Forces routing information whether the daemon is acting as a router. 


Suppresses use of poison reverse. 


If in.ripngd does not act as a router, the daemon enters only a default route for each router.

inetd Internet Services Daemon

An IPv6–enabled server is a server that can handle IPv4 or IPv6 addresses. The server uses the same protocol that the corresponding client uses. The /etc/inet/inetd.conf file contains the list of servers that inetd(1M) invokes when this daemon receives an Internet request over a socket. Each socket-based Internet server entry is composed of a single line that uses the following syntax:

service_name socket_type proto flags user server_pathname args

See the inetd.conf(4) man page for a description of the possible values for each field. In the Solaris operating environment, to specify a service as IPv6-enabled in the /etc/inet/inetd.conf file, you must specify the proto field as tcp6 or udp6. If the service is IPv4-only, the proto field must be specified as tcp or udp. By specifying a proto value of tcp6 or udp6 for a service, inetd passes the specific daemon an AF_INET6 socket.

The following entry in the inetd.conf file depicts a udp server (myserver) that can communicate with both IPv4 and IPv6 client applications.

Example 16–3 Server Communicating With Both IPv4 and IPv6 Client Applications

myserver   dgram   udp6	wait	root	/usr/sbin/myserver	myserver

An IPv6–enabled server can inherit an AF_INET (IPv4 only) or an AF_INET6 (IPv6 and IPv4) socket from inetd. The proto value for the service is specified as either tcp6 (udp6) or tcp (udp). For these types of servers, you can also specify two inetd.conf entries. You can specify proto as tcp. You can also specify proto as tcp6.

Note –

Because AF_INET6 sockets work with either the IPv4 or IPv6 protocols, specifying a proto value of tcp6 (udp6) is sufficient.

See Programming Interfaces Guide for details on writing various types of IPv6–enabled servers.

All servers that are provided with Solaris software require only one inetd entry that specifies proto as tcp6 or udp6. However, the remote shell server (shell) and the remote execution server (exec) must have an entry for both the tcp and tcp6 proto values. The following example shows the inetd entries for rlogin, telnet, shell, and exec.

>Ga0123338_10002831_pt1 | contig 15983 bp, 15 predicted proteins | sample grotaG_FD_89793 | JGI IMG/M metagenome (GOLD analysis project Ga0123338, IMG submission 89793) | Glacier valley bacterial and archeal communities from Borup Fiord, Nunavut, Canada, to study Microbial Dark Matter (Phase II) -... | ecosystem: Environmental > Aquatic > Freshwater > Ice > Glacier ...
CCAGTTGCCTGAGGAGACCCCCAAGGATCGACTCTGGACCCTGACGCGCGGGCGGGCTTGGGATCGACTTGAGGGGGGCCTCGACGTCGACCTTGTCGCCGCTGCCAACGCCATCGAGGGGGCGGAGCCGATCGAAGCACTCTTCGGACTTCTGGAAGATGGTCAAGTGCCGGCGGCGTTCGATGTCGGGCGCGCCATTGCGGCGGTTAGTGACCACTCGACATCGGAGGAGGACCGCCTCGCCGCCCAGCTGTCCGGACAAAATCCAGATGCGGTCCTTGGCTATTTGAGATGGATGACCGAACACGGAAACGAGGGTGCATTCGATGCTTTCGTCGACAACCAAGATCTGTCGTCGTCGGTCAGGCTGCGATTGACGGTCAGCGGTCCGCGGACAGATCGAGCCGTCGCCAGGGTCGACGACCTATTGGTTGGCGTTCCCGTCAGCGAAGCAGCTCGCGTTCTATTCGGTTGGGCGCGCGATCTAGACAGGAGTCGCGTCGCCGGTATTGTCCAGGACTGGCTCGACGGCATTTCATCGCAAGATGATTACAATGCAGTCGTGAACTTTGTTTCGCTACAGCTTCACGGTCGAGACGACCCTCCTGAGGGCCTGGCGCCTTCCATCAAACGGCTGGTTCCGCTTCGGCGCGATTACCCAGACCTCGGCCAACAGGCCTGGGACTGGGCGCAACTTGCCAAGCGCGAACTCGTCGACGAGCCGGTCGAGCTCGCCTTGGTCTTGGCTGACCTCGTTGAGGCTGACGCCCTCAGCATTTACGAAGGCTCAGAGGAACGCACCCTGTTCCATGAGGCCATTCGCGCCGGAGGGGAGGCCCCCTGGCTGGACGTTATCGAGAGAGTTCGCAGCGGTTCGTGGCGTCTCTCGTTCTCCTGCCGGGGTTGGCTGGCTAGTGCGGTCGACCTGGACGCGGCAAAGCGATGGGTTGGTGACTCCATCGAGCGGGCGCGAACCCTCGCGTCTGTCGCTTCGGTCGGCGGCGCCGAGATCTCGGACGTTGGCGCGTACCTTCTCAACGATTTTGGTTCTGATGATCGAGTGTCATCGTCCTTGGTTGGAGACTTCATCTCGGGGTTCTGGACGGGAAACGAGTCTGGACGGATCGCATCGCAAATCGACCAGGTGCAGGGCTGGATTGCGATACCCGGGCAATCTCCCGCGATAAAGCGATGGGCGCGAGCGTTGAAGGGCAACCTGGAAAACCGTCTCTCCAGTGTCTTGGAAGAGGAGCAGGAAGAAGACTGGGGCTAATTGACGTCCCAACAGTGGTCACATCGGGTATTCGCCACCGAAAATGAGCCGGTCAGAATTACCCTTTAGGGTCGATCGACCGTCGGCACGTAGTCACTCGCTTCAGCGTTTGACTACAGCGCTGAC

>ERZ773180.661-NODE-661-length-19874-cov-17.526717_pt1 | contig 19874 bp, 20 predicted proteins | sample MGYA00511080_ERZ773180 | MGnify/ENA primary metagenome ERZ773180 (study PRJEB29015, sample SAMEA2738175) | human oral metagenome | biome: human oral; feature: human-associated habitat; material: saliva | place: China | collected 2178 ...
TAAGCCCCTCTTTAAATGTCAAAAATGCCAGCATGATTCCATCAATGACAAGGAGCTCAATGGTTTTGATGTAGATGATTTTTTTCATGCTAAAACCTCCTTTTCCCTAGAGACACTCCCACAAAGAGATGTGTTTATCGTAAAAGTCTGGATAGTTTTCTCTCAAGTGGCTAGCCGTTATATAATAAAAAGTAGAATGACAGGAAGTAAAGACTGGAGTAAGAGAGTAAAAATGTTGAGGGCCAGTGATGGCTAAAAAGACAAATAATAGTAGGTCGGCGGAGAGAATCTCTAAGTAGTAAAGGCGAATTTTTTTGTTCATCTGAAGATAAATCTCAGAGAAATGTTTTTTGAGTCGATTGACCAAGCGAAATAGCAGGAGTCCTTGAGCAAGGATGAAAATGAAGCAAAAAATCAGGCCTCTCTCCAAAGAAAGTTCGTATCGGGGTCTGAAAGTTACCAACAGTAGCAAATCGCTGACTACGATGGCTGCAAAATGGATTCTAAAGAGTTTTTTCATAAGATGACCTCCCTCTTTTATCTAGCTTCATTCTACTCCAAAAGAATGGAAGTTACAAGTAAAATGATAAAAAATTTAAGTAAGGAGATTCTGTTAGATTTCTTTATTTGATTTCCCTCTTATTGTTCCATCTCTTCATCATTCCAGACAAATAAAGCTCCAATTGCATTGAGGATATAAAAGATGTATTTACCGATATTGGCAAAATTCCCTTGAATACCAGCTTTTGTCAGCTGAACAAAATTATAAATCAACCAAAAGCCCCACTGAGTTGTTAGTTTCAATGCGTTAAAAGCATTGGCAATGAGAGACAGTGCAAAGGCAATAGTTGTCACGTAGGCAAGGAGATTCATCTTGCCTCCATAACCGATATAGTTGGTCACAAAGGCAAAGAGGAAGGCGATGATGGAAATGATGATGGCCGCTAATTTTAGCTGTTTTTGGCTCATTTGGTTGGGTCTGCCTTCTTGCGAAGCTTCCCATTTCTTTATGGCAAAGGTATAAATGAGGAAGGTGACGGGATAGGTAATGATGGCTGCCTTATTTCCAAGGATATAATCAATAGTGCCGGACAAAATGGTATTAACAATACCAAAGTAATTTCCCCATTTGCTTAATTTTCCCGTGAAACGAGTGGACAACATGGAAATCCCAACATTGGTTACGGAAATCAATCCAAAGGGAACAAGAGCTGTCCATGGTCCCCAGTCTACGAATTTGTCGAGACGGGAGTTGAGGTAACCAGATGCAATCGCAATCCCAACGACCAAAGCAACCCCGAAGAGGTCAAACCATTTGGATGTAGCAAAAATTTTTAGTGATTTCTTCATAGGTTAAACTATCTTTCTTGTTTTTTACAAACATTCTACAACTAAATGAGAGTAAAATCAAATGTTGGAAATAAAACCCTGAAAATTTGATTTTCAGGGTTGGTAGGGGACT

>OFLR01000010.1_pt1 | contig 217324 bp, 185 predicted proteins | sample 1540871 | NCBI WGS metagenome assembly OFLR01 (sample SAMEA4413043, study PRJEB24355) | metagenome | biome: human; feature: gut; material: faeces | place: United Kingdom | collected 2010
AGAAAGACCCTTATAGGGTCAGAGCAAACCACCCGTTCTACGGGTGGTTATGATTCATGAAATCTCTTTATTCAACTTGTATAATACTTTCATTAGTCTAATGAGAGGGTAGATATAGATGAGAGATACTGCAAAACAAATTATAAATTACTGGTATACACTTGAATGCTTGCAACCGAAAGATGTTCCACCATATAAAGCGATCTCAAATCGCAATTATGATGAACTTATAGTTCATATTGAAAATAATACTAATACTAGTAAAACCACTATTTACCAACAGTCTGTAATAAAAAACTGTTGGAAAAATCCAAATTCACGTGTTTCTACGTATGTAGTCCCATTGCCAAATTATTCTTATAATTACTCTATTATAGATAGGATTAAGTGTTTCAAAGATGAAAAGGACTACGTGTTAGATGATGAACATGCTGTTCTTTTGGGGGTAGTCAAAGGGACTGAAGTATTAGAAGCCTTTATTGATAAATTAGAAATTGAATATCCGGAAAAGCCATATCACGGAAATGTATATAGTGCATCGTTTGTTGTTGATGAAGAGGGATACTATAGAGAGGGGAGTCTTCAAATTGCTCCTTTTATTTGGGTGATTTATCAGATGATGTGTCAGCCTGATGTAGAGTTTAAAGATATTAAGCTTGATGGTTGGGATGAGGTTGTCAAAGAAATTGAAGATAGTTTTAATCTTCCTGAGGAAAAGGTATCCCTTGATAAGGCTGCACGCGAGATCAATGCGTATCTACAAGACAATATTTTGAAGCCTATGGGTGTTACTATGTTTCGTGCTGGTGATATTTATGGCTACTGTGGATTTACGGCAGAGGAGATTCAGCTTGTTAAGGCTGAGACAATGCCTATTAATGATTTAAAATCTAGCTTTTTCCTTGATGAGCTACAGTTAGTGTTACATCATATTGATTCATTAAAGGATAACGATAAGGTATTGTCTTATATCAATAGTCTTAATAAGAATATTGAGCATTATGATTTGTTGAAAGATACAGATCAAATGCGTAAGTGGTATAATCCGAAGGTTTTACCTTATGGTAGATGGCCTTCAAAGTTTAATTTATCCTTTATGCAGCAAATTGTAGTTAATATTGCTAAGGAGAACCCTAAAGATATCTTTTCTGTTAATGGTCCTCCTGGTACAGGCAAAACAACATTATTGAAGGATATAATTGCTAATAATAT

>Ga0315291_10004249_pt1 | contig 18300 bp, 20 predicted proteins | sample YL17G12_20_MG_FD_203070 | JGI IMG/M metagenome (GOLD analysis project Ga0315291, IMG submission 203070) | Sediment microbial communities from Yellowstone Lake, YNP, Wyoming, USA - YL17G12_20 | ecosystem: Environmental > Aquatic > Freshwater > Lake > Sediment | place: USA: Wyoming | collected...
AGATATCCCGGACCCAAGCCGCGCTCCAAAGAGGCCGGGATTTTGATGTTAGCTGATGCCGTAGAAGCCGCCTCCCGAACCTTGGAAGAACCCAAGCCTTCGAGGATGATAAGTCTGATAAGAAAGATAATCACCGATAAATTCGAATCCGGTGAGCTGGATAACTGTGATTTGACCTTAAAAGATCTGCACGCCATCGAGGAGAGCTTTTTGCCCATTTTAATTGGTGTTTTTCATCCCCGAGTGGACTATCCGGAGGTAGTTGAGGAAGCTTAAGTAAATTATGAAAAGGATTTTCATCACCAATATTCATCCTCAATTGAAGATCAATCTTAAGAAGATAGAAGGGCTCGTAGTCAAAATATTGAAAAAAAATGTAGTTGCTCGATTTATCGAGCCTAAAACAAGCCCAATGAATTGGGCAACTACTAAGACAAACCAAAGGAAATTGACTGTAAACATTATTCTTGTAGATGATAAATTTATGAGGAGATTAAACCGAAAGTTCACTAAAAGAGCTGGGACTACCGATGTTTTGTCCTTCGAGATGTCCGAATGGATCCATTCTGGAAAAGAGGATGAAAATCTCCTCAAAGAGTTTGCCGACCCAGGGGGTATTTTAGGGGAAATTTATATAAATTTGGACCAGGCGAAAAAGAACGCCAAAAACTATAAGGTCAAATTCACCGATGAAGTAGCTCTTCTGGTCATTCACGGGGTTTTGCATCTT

Example 16–4 inetd.conf Entries for Servers Provided With Solaris Software

login stream	tcp6 nowait root  /usr/sbin/in.rlogind  in.rlogind
telnet stream	tcp6 nowait root /usr/sbin/in.telnetd in.telnetd
shell	stream	tcp	nowait	root	/usr/sbin/in.rshd	in.rshd
shell	stream	tcp6	nowait	root	/usr/sbin/in.rshd	in.rshd
exec	stream	tcp	nowait	root	/usr/sbin/in.rexecd	in.rexecd
exec	stream	tcp6	nowait	root	/usr/sbin/in.rexecd	in.rexecd

TCP Wrappers are a public domain utility that is used to monitor and to filter incoming requests for various network services, such as telnet. If you specify TCP Wrappers as the server_pathname for any of these services, you must ensure that TCP Wrappers are IPv6 capable. Otherwise, you must specify proto as tcp or udp for those services that are being used with TCP Wrappers.

In addition, if you replace a Solaris utility with another implementation, you must verify if the implementation of that service supports IPv6. If the implementation does not support IPv6, then you must specify the proto value as either tcp or udp.

Note –

If you specify proto as tcp or udp only, the service uses only IPv4. You need to specify proto as tcp6 or udp6 to enable either IPv4 or IPv6 connections. If the service does not support IPv6, then do not specify tcp6 or udp6.

See IPv6 extensions to the Socket API in Programming Interfaces Guide for more details on writing IPv6 enabled servers that use sockets.